Where the reason for dismissal is redundancy

We have come across situations in the current uncertain climate, where senior UK executives have been recruited at length and made a move to a new employer (losing their statutory right not to be dismissed and their right to a redundancy payment) and find that within the first 3-4 months they are included in a redundancy pool, when their new employer downsizes or restructures, to react to market conditions. If they are ultimately made redundant, they will likely have no rights to challenge the decision, other than the right to be paid contractual notice. Such unfortunate circumstances can also affect those who are working in a UK employer, under that employer’s sponsor licence. However, there is an additional consideration in the case of these employees. In a restructure, where there are still alternative roles available, the sponsored worker will only be able to move into an alternative role where it will fall under the same Standard Occupational Classification as the one used when their certificate of sponsorship was assigned to them by the sponsoring employer.  

4. Settlement agreement considerations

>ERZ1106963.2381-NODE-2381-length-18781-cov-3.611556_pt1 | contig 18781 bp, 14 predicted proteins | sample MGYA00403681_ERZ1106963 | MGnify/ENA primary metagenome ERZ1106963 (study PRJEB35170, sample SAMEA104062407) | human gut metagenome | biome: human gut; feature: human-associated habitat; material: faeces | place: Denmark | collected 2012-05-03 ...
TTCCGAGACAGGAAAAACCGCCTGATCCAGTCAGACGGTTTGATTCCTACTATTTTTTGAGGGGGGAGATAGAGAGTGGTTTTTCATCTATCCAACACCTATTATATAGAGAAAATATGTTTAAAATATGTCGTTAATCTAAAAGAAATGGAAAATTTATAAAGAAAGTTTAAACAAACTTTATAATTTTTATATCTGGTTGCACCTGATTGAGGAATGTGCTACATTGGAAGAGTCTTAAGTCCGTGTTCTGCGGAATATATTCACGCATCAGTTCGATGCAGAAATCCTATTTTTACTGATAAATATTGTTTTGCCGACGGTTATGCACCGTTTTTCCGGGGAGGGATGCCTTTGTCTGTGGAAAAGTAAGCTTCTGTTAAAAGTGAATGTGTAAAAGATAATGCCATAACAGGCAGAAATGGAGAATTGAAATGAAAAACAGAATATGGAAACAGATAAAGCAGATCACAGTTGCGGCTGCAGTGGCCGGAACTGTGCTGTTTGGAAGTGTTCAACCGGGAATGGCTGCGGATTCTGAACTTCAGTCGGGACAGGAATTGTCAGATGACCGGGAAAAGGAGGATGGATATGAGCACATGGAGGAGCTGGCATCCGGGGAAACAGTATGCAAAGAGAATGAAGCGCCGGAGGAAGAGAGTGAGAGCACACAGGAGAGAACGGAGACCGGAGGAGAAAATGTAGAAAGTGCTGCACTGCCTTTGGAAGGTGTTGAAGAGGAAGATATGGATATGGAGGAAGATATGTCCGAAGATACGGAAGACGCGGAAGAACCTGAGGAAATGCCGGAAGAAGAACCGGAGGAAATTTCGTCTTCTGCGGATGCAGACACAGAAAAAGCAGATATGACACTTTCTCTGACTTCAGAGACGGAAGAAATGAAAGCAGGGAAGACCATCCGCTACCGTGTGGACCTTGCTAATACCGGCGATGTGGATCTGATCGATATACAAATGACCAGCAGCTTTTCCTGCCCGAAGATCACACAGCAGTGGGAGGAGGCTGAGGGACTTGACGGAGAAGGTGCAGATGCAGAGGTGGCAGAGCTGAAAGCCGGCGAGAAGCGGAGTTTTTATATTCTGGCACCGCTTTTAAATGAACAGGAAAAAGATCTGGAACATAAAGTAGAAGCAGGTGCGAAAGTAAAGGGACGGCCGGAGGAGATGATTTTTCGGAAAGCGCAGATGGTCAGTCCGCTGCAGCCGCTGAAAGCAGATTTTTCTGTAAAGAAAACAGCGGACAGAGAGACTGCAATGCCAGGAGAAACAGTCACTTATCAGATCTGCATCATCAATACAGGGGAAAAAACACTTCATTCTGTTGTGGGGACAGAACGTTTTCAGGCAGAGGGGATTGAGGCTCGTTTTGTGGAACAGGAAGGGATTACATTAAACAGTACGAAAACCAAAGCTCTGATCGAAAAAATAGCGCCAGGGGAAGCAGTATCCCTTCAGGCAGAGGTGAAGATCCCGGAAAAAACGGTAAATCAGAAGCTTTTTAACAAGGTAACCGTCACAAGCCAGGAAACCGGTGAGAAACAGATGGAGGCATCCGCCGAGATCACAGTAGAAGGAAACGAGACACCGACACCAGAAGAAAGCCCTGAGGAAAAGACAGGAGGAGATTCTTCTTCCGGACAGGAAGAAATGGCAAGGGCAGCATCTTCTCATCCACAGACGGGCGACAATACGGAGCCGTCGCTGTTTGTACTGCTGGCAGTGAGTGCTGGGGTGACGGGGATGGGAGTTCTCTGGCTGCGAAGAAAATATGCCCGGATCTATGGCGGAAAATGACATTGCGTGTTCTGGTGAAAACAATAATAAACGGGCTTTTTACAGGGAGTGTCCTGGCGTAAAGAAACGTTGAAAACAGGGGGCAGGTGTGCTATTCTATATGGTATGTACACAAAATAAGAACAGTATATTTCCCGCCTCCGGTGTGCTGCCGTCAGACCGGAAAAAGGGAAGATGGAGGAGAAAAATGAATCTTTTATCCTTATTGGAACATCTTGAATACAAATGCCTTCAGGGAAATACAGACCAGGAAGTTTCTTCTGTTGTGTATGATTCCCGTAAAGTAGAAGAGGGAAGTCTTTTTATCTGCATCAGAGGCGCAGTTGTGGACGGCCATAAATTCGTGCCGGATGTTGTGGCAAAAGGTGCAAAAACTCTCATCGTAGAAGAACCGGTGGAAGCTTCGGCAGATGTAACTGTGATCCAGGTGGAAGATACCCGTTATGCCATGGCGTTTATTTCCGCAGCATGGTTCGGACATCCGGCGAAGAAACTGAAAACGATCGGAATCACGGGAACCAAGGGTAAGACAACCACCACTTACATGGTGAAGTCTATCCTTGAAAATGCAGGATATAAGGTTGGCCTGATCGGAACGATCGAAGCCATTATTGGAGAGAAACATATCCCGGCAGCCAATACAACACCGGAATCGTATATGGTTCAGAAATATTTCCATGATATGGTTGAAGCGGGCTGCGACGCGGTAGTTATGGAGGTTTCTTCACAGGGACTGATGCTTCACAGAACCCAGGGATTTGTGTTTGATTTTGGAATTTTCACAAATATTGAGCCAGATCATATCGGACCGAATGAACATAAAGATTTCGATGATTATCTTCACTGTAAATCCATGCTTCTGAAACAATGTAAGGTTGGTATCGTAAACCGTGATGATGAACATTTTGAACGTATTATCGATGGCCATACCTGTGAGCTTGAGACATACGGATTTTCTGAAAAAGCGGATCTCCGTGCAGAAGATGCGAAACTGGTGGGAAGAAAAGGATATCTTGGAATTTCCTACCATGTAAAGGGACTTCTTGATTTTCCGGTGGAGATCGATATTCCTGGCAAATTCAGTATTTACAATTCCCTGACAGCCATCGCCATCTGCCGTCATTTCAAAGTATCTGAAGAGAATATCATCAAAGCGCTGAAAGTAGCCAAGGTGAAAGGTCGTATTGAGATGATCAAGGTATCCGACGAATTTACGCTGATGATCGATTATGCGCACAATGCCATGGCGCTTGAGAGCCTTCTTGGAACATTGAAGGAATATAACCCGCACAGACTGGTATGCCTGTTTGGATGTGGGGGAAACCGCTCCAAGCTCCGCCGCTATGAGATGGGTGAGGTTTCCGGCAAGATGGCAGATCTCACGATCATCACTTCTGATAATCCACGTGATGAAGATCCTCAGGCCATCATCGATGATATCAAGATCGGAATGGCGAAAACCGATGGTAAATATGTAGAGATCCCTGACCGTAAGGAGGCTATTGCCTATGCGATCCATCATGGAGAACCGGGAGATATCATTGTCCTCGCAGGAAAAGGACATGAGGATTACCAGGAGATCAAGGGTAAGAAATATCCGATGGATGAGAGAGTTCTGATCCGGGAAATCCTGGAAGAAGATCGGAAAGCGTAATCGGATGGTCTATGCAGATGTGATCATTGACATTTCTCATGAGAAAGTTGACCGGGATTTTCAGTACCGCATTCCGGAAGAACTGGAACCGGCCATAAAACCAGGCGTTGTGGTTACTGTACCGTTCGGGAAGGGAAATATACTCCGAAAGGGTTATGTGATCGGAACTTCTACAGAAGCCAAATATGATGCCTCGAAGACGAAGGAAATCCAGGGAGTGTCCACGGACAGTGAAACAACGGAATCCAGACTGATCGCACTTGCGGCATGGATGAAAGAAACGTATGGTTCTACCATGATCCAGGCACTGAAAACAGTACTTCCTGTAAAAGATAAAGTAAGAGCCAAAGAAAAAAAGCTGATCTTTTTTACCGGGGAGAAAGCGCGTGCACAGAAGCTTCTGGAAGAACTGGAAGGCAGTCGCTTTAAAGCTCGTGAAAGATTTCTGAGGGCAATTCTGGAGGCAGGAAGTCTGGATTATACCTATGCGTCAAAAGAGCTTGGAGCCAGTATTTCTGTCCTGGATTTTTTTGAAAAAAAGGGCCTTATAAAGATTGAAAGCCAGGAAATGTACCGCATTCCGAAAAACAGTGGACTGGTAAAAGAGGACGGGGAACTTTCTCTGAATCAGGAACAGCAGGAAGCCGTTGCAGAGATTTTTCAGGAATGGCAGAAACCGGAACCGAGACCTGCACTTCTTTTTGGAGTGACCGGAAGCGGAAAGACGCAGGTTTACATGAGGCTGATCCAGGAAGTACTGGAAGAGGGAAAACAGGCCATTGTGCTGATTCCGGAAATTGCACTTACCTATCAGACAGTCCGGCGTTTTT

Accordingly, in the case of sponsored employees, it is worth exploring with the dismissing employer, whether it would be willing to extend the migrant worker’s visa. Where this is even possible (depending on the immigration rules for a particular category) there is nothing in immigration law, the Immigration Rules or the sponsor guidance obliging a sponsor employer to do so, and this becomes a matter for negotiation. Whilst it might be argued that in some circumstances, it is discriminatory not to do so, it depends on the reason advanced by the employer and in practice, in our experience, such extensions are rare.

As a work-around, what is often possible to negotiate is a later end date (with the executive being on garden leave after a handover) so that they can look for other work in the UK, (and a new sponsor) if so desired, and not have to leave the country to do so and disrupt family life.